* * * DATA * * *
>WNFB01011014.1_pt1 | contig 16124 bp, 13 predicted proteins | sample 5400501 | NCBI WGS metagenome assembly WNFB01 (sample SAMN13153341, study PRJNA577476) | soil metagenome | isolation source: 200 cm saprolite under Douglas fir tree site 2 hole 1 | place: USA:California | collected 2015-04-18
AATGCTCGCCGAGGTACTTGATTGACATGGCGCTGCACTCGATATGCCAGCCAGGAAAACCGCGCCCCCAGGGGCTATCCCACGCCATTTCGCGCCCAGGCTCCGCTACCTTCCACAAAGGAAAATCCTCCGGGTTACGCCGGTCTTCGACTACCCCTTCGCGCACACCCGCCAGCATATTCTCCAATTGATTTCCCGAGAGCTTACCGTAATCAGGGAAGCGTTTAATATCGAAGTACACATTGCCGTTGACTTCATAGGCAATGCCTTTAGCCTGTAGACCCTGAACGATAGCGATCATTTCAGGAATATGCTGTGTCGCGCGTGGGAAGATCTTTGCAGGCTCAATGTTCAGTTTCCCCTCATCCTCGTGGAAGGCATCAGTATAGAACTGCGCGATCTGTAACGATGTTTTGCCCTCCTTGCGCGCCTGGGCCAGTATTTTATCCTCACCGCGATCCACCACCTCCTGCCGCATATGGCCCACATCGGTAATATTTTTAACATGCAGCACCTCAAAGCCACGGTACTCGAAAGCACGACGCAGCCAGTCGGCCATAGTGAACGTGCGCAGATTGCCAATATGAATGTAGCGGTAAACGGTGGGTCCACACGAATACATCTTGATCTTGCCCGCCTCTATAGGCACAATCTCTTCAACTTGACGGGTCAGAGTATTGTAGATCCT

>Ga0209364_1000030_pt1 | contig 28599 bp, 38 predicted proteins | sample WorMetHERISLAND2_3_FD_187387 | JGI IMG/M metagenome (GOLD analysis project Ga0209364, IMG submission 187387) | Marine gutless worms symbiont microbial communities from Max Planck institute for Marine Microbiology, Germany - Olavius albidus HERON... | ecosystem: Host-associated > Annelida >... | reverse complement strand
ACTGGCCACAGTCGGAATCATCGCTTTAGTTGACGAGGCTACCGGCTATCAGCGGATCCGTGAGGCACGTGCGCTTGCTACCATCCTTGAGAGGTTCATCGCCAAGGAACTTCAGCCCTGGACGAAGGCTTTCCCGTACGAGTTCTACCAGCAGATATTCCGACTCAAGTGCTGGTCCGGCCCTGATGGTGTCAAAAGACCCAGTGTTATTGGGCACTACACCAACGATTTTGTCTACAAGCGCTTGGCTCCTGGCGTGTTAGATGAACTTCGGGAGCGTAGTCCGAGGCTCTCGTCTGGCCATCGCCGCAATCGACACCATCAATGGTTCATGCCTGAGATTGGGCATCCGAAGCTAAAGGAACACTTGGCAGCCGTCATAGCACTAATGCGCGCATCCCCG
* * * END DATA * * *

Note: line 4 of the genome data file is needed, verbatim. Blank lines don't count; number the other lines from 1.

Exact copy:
ACTGGCCACAGTCGGAATCATCGCTTTAGTTGACGAGGCTACCGGCTATCAGCGGATCCGTGAGGCACGTGCGCTTGCTACCATCCTTGAGAGGTTCATCGCCAAGGAACTTCAGCCCTGGACGAAGGCTTTCCCGTACGAGTTCTACCAGCAGATATTCCGACTCAAGTGCTGGTCCGGCCCTGATGGTGTCAAAAGACCCAGTGTTATTGGGCACTACACCAACGATTTTGTCTACAAGCGCTTGGCTCCTGGCGTGTTAGATGAACTTCGGGAGCGTAGTCCGAGGCTCTCGTCTGGCCATCGCCGCAATCGACACCATCAATGGTTCATGCCTGAGATTGGGCATCCGAAGCTAAAGGAACACTTGGCAGCCGTCATAGCACTAATGCGCGCATCCCCG